Looks like Mayor Michael Bloomberg can use all the help he can get to win approval for a stadium on the West Side. While hosting a group of organizers of Tuesday’s Siyum HaShas celebration, Bloomberg noted that the event was an “amazing celebration of having a great love of study,” then asked the crowd to put in a good word for him with the Almighty.
“Maybe we can even daven a little bit for a West Side stadium,” he smilingly asked the crowd at Gracie Mansion on the night before the siyum, which marks the end of the seven-and-a-half-year Talmud study cycle.
The mayor has invested enormous political capital in his effort to build the stadium, which is the centerpiece of the city’s bid for the 2012 Olympics and would also bring the Jets back to New York. Critics say the plan isn’t worth the investment and would harm the surrounding community.
The last Jewish mayor to openly seek divine providence on a matter of public policy was Abe Beame, who inserted a note in the Western Wall during the 1970s fiscal crunch, praying for a judge to allow the city to sell more bonds. The judge, and perhaps a higher authority, approved.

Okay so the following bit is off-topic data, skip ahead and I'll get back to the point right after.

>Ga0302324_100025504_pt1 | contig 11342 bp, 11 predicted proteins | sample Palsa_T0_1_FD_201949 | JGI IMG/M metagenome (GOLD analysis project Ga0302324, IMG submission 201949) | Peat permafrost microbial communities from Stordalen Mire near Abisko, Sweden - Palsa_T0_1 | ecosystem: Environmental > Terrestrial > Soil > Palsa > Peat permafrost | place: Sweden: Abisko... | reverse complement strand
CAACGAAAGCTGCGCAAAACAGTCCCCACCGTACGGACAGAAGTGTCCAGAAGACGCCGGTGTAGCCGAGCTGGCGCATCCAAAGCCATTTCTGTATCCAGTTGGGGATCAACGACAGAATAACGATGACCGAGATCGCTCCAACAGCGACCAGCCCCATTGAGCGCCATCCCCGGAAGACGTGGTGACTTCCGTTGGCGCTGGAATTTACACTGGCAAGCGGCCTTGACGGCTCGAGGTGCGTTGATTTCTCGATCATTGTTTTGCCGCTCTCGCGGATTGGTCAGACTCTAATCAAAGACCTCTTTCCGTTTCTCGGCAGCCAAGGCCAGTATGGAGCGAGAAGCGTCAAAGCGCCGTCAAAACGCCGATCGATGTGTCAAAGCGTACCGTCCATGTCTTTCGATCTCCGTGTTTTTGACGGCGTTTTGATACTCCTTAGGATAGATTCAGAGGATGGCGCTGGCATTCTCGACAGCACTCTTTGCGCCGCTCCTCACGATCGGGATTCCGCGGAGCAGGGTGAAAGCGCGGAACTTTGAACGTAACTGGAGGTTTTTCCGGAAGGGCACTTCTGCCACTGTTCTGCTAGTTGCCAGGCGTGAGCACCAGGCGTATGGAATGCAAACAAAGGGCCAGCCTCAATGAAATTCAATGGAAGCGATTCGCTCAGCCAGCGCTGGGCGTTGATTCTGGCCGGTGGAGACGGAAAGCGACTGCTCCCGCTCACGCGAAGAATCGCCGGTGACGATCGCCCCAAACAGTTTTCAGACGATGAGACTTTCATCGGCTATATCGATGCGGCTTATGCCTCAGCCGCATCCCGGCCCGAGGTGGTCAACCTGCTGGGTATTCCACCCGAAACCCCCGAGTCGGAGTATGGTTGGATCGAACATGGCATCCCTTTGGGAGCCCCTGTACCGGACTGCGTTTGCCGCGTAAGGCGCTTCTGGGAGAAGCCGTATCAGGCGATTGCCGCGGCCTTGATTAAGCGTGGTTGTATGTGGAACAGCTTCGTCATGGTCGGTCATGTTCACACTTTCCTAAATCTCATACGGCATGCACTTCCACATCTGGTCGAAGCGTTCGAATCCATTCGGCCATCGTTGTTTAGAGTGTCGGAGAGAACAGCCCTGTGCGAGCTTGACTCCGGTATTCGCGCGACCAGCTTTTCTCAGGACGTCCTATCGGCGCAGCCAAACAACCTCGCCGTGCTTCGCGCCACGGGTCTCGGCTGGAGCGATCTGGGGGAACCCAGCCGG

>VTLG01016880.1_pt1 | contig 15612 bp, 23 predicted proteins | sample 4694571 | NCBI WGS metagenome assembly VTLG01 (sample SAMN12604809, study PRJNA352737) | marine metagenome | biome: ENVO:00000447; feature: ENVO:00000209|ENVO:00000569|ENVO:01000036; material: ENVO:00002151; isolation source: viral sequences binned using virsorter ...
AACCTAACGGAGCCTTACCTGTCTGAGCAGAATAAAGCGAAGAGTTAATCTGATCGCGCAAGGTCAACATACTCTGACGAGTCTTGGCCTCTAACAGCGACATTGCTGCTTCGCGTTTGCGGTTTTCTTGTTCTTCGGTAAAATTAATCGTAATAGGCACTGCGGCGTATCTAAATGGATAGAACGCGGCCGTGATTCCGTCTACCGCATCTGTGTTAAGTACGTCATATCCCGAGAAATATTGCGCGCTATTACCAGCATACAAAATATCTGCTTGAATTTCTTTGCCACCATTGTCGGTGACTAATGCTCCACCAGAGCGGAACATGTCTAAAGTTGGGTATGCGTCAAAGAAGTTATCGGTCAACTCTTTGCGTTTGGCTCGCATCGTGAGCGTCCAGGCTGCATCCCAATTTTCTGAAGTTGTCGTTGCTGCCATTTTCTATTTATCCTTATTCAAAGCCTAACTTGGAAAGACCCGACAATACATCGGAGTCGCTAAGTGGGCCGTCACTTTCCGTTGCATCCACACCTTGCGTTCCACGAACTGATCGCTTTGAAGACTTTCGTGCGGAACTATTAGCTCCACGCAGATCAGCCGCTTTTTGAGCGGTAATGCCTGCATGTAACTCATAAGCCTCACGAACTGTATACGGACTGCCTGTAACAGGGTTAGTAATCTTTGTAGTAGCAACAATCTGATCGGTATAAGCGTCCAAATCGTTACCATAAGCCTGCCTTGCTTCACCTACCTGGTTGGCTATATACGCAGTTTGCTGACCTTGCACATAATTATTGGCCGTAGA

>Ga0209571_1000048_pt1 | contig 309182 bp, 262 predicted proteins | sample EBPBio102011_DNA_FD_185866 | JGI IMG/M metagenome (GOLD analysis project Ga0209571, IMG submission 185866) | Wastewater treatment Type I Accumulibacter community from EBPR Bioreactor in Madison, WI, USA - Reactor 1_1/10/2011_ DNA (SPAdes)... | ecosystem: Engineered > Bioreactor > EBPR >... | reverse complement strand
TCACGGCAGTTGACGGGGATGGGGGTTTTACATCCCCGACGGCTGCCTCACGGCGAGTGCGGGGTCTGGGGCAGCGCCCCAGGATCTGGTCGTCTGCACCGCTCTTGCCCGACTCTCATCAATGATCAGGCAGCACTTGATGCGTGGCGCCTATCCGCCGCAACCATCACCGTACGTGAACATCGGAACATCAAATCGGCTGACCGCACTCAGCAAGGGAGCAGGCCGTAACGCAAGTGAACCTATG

Bloomberg told the siyum organizers that the stadium would make a great venue for their next celebration. But the mayor may not have done the math. When the next cycle of daily Talmud study ends in another seven and a half years, it will be the summer of 2012 –– when he hopes the city will be hosting the Olympic games. Booking the stadium then would require some major divine intervention.